LIBERTY INDUSTRIAL FINISHING
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The Liberty Industrial Finishing site is located in Oyster Bay, New York. During World War II and the Korean War, industrial operations at the 30-acre site included aircraft parts manufacturing and associated metal finishing processes largely in support of military efforts. After the wars, the site was used for other industrial and warehousing operations. During these operations, wastes were discharged into below-grade sumps, underground leaching chambers and unlined groundwater recharge basins or lagoons. These operations contaminated soil and groundwater with hazardous chemicals. Following immediate actions to protect human health and the environment, the site’s long-term remedy was put in place. Long-term groundwater treatment is ongoing.
What Has Been Done to Clean Up the Site?
Immediate Actions: In 1978 and 1987, contaminated soil and sludge were removed from industrial waste disposal basins. In 1994, polychlorinated biphenyl (PCB)-contaminated soils were removed, eliminating current human health risks posed by the site. In 1998, EPA selected an interim groundwater remedy. Its goal was to prevent contaminated groundwater from migrating off site until the site-wide soil and groundwater remedy could be put in place. Since June 2004, the site’s groundwater pump-and-treat system has been operating at full capacity. It effectively treats both organic and inorganic contamination. In late 1999, about 1.5 million pounds of PCB-contaminated shredded auto-fluff that had been stored on site was removed.
A contaminated mound of soil on the western portion of the site and underground features on a 10-acre portion of the site were addressed. These features included sumps, vaults, drains, pipes, underground leaching chambers, underground storage tanks and a sanitary leaching field. The soil mound was removed in March 2003. Work to address the underground features began in July 2004 and finished in December 2008.
Long-term Cleanup: Following remedial investigations and feasibility studies to determine the nature and extent of site contamination and to evaluate remedial alternatives, EPA selected the remedy in the site’s March 2002 Record of Decision, or ROD. It included excavation and off-site disposal of 73,100 cubic yards of contaminated soils, construction and operation of a conventional pump-and-treat system to address groundwater, and excavation and off-site disposal of 2,600 cubic yards of contaminated pond sediments at the Massapequa Preserve. Pond sediment cleanup took place in March 2009. Soil cleanup took place in September 2011. The groundwater pump-and-treat system began operating in September 2010.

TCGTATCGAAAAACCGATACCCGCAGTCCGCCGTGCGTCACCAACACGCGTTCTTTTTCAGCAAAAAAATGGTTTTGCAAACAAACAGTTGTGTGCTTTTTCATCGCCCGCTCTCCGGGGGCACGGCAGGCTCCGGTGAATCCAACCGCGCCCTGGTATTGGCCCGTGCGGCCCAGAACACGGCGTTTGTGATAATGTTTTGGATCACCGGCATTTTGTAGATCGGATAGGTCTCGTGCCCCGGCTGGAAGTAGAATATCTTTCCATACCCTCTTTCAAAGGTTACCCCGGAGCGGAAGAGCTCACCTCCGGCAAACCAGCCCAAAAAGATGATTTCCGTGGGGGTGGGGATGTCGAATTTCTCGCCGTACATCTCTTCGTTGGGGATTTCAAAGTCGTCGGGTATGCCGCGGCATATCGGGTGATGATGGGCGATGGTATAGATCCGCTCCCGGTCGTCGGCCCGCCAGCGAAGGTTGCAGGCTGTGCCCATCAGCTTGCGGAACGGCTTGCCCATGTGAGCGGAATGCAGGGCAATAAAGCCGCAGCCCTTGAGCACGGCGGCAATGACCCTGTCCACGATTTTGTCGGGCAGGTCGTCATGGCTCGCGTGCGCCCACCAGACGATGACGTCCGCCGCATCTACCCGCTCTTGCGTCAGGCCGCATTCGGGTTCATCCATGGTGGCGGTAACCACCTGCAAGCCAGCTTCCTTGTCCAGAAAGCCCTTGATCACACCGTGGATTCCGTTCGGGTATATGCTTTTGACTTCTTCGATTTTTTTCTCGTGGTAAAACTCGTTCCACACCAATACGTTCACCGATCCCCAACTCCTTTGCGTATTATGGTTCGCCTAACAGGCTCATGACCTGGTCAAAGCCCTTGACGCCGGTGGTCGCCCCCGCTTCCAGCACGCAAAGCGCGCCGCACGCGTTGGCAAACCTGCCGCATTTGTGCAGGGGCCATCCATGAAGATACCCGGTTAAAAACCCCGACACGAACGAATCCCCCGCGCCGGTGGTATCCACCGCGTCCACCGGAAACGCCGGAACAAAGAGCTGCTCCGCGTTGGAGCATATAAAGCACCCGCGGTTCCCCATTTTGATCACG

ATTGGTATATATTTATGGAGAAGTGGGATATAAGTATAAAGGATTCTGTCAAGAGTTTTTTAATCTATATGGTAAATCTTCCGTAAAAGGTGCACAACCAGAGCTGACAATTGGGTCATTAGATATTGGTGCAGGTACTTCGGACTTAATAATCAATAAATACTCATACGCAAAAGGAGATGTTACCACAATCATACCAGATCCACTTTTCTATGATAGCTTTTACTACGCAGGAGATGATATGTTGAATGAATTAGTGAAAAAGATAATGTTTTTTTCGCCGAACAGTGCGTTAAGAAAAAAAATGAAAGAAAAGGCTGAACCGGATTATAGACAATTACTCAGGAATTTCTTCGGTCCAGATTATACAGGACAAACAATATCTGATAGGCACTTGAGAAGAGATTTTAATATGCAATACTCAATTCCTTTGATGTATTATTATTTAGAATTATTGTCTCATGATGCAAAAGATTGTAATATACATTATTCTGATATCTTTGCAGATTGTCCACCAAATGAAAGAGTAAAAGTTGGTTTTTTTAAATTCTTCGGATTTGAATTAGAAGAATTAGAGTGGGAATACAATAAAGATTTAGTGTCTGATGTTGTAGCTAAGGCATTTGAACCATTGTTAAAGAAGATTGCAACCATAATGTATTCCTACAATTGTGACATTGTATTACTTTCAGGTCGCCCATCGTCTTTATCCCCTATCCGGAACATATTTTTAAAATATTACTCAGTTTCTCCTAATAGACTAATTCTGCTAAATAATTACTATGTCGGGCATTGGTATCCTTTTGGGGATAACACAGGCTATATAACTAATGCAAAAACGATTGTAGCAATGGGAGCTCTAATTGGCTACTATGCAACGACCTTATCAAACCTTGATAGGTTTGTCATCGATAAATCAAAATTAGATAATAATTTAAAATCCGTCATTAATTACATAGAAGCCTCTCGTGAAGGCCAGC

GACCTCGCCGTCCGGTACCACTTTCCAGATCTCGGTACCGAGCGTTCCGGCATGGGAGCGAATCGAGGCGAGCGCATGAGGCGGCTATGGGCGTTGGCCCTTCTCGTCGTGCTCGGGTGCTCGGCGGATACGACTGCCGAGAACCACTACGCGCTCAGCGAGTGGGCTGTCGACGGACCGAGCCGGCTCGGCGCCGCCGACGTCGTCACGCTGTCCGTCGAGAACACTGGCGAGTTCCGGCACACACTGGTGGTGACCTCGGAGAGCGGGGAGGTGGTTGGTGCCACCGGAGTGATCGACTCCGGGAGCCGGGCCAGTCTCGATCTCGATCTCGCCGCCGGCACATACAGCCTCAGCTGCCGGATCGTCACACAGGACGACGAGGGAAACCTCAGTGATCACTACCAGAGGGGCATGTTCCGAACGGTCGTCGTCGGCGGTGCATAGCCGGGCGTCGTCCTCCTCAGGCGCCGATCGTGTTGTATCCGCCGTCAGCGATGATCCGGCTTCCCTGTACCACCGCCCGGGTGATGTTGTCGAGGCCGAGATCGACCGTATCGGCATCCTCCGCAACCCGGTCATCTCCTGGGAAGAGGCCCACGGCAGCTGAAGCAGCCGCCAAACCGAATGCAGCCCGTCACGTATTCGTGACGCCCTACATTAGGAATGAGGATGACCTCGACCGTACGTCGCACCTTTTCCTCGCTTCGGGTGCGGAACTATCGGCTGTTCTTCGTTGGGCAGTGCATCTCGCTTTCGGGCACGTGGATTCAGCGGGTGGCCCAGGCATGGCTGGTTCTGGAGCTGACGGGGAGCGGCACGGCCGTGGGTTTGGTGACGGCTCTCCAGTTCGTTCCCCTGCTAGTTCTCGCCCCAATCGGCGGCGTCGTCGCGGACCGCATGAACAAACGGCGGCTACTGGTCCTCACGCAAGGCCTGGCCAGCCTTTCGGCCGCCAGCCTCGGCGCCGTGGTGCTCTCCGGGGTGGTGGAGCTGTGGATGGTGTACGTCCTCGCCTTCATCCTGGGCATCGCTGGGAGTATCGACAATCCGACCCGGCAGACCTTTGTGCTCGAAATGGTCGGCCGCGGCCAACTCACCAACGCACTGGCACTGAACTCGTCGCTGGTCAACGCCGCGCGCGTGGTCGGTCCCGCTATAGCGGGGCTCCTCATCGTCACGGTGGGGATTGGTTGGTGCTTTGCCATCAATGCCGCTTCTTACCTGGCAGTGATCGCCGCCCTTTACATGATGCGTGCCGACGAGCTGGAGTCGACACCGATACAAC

The New York State Department of Environmental Conservation (NYSDEC) has listed the Farmingdale Dry Cleaner site on its Registry of Inactive Hazardous Waste Disposal Sites. The NYSDEC site is about a half-mile north of the Liberty Industrial Finishing site. It is a suspected source of Plume B, which is affecting the site. As part of the response action at the Farmingdale Plaza Cleaners site, NYSDEC has also put in a soil vapor extraction (SVE) treatment system to address the source of Plume B. Operation of the SVE system, put in place in November 2011, is ongoing. The SVE system is anticipated to remediate any residual soil contamination that could otherwise continue to contribute to Plume B groundwater contamination. NYSDEC has also completed a remedial investigation and feasibility study of the Farmingdale Dry Cleaner site focusing on Plume B. . In March 2014, NYSDEC issued OU 2 ROD selecting Plume B remedy.
NYSDEC’s remedial design of the off-property Plume B pump-and-treat system is scheduled for completion in the summer of 2017 and a Request for Proposal is expected to be issued by the end of 2017 which will be followed by construction of the treatment system.